Archive | March, 2012

Daniel Miller Consumption and its Consequences

Consumption and its consequences: “rethinking our relationship to the material world”

My guest in this programme is Professor of Material Culture at UCL, Daniel Miller. Daniel appeared in an earlier Polity Books podcast to talk about his previous book, Tales from Facebook, which looked at how people really use Facebook as a form of social interaction, as opposed to how media commentators would have us think […]

Continue Reading · 27 March 2012 · economics, podcasts, social sciences
Beckett and Ball Wikileaks

Wikileaks – “significant, symptomatic but not game-changing”?

WikiLeaks is the most challenging journalistic phenomenon to have emerged in the digital era. It has provoked anger and enthusiasm in equal measure from across the political and journalistic spectrum. Its use of new technologies and its methods of disseminating information raise profound questions about the role of journalism and its future in the contemporary […]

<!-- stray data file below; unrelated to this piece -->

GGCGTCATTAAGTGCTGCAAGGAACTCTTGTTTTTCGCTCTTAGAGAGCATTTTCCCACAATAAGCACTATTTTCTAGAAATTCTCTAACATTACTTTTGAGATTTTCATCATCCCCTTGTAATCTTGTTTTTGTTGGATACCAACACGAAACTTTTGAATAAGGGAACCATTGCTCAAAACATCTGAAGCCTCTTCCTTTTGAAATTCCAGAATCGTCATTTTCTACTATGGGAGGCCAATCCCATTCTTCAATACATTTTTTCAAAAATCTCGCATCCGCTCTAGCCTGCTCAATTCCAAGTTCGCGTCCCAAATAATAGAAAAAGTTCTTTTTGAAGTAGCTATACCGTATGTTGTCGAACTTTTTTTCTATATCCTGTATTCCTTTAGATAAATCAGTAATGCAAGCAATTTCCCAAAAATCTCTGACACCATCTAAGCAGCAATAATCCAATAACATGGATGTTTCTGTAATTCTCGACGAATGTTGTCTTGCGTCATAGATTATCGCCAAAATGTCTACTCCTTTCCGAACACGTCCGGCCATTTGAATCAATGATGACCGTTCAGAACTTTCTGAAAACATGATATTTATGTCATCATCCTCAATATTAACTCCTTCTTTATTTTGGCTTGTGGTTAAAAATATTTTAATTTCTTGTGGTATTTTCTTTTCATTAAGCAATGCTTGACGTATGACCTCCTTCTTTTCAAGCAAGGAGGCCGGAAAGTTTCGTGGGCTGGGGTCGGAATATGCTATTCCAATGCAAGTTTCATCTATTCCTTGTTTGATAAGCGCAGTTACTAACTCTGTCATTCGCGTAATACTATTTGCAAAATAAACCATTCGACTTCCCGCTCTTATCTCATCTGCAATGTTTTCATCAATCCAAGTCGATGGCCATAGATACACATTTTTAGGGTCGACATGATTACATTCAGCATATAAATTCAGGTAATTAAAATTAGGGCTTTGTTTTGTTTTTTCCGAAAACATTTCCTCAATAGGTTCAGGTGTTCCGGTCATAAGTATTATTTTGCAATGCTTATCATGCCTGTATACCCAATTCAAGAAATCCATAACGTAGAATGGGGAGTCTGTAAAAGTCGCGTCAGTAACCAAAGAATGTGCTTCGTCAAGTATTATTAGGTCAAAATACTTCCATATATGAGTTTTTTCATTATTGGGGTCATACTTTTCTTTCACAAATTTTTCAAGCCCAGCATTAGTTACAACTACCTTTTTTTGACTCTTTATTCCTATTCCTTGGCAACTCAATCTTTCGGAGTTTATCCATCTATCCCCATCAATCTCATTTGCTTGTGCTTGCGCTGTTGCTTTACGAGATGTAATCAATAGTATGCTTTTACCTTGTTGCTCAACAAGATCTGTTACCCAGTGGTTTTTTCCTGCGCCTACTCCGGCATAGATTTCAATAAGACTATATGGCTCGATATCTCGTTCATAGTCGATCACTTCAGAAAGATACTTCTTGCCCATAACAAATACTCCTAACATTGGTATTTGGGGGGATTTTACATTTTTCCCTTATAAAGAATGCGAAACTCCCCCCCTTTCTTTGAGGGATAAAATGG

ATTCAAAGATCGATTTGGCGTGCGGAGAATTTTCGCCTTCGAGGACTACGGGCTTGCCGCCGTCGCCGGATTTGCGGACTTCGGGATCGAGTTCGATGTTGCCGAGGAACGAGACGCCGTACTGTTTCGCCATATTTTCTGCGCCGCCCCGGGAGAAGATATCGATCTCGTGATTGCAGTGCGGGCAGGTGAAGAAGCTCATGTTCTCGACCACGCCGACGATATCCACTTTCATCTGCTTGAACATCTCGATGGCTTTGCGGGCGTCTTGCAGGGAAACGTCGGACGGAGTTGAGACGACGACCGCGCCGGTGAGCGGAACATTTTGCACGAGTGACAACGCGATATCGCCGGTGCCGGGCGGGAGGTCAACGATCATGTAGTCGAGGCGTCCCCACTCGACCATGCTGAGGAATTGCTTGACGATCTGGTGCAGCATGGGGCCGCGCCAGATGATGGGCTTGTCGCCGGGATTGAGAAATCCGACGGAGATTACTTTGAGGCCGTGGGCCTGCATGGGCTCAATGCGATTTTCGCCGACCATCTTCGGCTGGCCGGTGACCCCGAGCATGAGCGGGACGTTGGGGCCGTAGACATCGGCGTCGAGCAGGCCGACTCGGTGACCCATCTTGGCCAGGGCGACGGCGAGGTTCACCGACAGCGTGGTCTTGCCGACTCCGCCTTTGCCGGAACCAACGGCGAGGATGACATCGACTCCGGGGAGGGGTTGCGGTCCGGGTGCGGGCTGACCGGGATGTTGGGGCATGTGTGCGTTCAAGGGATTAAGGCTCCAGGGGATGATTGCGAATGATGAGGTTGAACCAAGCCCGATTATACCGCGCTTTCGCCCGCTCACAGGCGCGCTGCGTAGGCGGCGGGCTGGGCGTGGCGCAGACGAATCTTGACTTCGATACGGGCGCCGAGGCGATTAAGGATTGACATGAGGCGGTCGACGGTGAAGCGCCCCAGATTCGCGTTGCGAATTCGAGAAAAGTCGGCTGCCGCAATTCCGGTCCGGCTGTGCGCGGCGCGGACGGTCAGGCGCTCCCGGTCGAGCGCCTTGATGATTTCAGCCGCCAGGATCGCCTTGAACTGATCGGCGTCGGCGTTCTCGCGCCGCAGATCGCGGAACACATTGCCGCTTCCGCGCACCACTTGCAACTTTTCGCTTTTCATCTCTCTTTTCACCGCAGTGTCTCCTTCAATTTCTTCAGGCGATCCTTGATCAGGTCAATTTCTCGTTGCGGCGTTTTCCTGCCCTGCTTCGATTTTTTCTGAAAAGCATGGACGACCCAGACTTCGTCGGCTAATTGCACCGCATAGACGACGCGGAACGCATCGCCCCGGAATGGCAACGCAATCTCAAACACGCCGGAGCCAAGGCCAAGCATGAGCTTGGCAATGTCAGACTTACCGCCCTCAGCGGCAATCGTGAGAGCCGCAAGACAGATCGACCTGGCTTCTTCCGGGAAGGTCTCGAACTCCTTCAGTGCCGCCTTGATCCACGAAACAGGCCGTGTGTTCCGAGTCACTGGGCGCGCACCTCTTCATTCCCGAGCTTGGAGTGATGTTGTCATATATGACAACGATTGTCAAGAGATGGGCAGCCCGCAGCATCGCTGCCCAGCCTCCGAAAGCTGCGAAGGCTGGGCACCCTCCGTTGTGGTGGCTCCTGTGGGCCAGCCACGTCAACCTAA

Continue Reading · 15 March 2012 · podcasts, social sciences
Neil Faulkner A Visitor's Guide to the Ancient Olympics

The Olympic spirit, ancient-style

  Earlier this week, I interviewed archaeologist and broadcaster Neil Faulkner about his forthcoming book on the ancient Greek Olympics (Yale University Press, 2012). It’s eye-opening, often shocking stuff: full lurid details of what a chaotic, violent, hedonistic experience it was will be provided in my forthcoming podcast for Blackwell Online (link here when it’s […]

Continue Reading · 14 March 2012 · history and politics, podcasts, sport

Robin Dunbar on the Science of Love

Evolutionary anthropologist Robin Dunbar has spent many years investigating human mating strategies. What that means is that he can spend time pondering why we kiss, what the point of high heels is, and why a GSOH is so often on the shopping list of desirable traits in a partner. Here in under four minutes he […]

Continue Reading · 5 March 2012 · podcasts, science and philosophy, video
Jon Agar

Jon Agar – Science in the Twentieth Century and Beyond

Jon Agar‘s new History of Science in the Twentieth Century and Beyond goes beyond the limitations of disciplinary and national histories of science to look at the broad themes in the science of the last eleven decades. He shows the close connections between science and warfare, politics and the commercial world, and charts the rise […]

Continue Reading · 2 March 2012 · history and politics, podcasts, science and philosophy